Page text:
Will Pride be a big deal in 2020?
After 2019’s big focus on the 50th anniversary of Stonewall, there is a slight risk that Pride in 2020 could feel a little anticlimactic.
However, we don’t have to look far to see plenty of reminders that victory in our equality battle is far from inevitable. There’s still countries where people are killed for being gay, there’s still countries where it’s illegal to be gay, there’s still countries where there’s no protection against discrimination, there’s still countries where queer people are subject to homophobic attacks, there’s still countries where people are protesting about LGBTQ-inclusive education.
On top of that, as a community, we’re still not very good at looking after our own. We’re enabling persecution of Trans people. Racism remains endemic. We fat shame. We femme shame. Our mental health is fragile.
You don’t have to look far to realise that we have to continue to fight to hold onto the gains that have been made and to secure safety and equality for LGBTQ people everywhere.
Why is June recognised as Pride Month?
Across the United States – and in many other parts of the world – the month of June is officially recognised as a time to celebrate LGBTQ Pride.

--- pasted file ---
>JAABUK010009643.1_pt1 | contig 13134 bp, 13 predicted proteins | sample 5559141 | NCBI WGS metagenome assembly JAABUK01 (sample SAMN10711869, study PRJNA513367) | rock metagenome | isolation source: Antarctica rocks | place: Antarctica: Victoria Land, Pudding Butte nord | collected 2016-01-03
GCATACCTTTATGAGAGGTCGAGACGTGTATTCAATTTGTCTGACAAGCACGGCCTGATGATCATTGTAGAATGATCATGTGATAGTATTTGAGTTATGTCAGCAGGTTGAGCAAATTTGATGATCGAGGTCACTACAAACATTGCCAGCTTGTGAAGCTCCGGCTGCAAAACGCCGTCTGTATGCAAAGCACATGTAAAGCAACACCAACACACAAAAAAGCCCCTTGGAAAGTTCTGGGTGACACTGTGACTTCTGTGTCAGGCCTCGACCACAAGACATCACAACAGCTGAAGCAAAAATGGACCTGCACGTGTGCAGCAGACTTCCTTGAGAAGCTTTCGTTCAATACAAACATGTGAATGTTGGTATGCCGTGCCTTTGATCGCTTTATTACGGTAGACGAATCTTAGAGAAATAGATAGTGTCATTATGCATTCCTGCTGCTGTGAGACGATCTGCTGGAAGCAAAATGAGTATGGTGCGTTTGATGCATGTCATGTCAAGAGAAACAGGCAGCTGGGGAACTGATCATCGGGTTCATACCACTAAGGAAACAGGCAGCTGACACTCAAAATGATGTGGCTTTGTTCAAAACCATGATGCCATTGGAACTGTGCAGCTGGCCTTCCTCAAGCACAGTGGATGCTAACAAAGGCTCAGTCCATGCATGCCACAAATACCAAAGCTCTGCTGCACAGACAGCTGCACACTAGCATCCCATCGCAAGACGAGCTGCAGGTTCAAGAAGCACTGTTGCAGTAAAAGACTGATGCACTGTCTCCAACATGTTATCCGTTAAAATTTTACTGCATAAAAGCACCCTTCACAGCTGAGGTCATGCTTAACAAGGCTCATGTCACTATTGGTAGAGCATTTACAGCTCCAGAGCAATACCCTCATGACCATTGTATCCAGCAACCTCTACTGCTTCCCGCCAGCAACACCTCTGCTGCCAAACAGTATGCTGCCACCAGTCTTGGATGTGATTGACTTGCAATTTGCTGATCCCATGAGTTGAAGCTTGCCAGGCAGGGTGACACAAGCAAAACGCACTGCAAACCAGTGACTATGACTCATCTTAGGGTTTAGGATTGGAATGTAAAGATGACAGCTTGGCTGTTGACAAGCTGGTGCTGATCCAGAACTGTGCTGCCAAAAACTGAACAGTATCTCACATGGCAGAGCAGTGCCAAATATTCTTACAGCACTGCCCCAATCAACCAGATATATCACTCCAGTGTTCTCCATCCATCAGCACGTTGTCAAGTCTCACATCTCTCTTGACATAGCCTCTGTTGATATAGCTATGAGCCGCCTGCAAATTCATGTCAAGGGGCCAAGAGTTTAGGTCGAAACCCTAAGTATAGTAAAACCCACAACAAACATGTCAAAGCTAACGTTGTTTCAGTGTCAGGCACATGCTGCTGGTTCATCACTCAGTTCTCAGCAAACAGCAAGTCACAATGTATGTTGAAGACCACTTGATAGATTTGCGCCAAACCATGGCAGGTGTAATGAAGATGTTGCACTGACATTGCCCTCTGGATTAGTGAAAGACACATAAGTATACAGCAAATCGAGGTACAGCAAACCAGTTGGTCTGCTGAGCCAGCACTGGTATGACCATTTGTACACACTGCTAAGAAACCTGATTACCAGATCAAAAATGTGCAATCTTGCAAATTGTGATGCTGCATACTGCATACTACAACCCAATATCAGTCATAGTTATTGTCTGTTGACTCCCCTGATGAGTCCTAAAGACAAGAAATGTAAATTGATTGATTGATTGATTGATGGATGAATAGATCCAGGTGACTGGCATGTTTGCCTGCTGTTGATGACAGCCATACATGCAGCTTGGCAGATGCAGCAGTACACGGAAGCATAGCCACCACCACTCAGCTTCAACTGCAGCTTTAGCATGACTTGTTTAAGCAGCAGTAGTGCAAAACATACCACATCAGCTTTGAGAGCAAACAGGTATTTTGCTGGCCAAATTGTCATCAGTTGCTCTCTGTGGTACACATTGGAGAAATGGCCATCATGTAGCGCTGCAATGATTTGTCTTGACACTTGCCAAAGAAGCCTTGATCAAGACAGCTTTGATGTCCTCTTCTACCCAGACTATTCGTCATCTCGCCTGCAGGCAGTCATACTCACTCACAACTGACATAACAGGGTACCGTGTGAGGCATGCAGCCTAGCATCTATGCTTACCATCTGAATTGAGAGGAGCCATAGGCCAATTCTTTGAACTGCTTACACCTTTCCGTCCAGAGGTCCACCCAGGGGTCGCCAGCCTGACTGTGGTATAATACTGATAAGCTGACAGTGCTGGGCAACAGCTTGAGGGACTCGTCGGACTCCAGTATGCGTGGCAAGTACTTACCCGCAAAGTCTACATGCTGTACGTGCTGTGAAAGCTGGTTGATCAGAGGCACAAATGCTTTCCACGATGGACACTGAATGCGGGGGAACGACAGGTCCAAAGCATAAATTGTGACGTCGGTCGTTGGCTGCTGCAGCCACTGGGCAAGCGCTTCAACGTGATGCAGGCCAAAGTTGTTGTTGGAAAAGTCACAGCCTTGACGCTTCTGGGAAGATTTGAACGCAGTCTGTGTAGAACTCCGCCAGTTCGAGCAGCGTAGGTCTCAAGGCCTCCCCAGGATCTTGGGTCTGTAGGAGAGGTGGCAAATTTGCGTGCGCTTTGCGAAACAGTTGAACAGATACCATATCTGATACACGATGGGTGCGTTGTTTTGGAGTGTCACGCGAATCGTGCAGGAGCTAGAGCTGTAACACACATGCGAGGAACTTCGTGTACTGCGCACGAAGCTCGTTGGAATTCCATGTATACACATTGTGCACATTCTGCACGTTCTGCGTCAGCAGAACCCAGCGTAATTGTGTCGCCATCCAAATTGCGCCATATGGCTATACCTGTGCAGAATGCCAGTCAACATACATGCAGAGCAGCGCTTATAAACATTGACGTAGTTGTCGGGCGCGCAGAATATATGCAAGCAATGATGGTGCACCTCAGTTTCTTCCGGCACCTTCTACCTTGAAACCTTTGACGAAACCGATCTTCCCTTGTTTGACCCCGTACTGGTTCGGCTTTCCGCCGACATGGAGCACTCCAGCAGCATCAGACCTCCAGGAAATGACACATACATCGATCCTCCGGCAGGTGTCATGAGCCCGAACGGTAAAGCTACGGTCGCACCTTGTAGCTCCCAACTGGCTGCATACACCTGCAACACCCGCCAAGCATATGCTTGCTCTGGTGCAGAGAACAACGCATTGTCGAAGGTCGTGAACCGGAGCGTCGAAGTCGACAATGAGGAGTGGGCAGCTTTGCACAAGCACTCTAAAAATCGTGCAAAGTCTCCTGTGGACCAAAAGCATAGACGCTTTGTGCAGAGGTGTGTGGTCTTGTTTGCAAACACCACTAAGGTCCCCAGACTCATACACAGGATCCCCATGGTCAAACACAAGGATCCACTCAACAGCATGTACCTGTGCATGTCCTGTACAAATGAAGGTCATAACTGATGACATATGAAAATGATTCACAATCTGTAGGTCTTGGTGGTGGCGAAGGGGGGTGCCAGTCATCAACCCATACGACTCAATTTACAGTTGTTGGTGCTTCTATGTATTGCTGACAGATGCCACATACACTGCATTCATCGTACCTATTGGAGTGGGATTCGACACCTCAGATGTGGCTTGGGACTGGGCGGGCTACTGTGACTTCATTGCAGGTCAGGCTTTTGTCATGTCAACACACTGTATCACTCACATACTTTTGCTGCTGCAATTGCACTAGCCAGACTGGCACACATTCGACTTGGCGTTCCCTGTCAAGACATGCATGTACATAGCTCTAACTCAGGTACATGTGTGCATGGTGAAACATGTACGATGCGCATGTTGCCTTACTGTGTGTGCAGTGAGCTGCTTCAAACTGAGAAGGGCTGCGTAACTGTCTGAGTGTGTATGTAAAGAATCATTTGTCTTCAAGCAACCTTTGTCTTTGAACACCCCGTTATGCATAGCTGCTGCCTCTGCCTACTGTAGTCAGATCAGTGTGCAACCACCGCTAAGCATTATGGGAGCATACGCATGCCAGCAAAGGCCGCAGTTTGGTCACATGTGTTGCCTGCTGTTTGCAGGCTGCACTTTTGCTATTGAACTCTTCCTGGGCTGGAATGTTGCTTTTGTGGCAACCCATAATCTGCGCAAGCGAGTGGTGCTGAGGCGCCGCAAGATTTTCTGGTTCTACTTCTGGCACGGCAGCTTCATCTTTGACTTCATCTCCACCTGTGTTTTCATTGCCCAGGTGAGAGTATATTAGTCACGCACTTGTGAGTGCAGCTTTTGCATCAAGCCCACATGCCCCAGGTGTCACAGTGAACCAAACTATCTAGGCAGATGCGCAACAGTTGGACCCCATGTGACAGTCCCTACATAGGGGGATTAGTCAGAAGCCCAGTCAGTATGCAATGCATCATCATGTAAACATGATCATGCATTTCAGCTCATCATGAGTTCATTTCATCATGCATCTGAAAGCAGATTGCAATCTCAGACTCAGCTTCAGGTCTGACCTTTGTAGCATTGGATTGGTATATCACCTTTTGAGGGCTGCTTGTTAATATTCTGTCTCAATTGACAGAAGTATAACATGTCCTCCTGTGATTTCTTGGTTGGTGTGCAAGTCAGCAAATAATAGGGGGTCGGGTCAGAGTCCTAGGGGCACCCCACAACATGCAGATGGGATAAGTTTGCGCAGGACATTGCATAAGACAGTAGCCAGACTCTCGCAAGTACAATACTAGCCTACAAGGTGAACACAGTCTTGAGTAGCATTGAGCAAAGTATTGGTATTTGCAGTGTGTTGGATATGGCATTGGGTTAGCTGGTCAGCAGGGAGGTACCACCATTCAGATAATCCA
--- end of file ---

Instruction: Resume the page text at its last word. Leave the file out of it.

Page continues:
The month of June is significant because the Stonewall riots took place at the end of June in 1969.
Brenda Howard is credited with being one of the main driving forces in coordinating the first LGBTQ Pride march. Howard is also credited with the idea for a week-long series of events around Pride Day. Additionally, Howard – along with fellow activists Robert Martin and Craig Schoonmaker – is credited with popularising the word Pride to describe these events.
Throughout the month of June, towns and cities across the US and around the world will be holding LGBTQ Pride celebrations.
Why were the Stonewall riots a big deal?
The Stonewall riots of 28 June 1969 weren’t the first protests or confrontations between police and the LGBTQ community, but they’ve become symbolic of the growing consciousness and confidence that paved the way for the fight for equality and freedom from discrimination.
What triggered the Stonewall riots was a police raid on the Stonewall Inn. In the heart of Manhattan’s Greenwich Village, the Stonewall Inn was a mafia-run bar that was a hub for the neighbourhood’s marginalised queer community.